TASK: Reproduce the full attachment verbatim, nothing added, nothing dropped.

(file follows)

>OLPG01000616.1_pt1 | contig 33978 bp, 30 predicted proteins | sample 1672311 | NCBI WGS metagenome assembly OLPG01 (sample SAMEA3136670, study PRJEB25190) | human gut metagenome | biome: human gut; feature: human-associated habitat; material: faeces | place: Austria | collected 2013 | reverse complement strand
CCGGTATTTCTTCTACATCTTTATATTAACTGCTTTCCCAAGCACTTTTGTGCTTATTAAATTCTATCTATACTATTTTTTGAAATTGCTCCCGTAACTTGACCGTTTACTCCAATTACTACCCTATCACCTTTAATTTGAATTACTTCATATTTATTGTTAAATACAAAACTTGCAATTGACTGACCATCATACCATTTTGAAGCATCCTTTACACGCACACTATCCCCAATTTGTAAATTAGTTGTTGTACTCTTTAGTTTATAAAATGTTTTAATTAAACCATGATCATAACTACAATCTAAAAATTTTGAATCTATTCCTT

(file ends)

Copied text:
>OLPG01000616.1_pt1 | contig 33978 bp, 30 predicted proteins | sample 1672311 | NCBI WGS metagenome assembly OLPG01 (sample SAMEA3136670, study PRJEB25190) | human gut metagenome | biome: human gut; feature: human-associated habitat; material: faeces | place: Austria | collected 2013 | reverse complement strand
CCGGTATTTCTTCTACATCTTTATATTAACTGCTTTCCCAAGCACTTTTGTGCTTATTAAATTCTATCTATACTATTTTTTGAAATTGCTCCCGTAACTTGACCGTTTACTCCAATTACTACCCTATCACCTTTAATTTGAATTACTTCATATTTATTGTTAAATACAAAACTTGCAATTGACTGACCATCATACCATTTTGAAGCATCCTTTACACGCACACTATCCCCAATTTGTAAATTAGTTGTTGTACTCTTTAGTTTATAAAATGTTTTAATTAAACCATGATCATAACTACAATCTAAAAATTTTGAATCTATTCCTT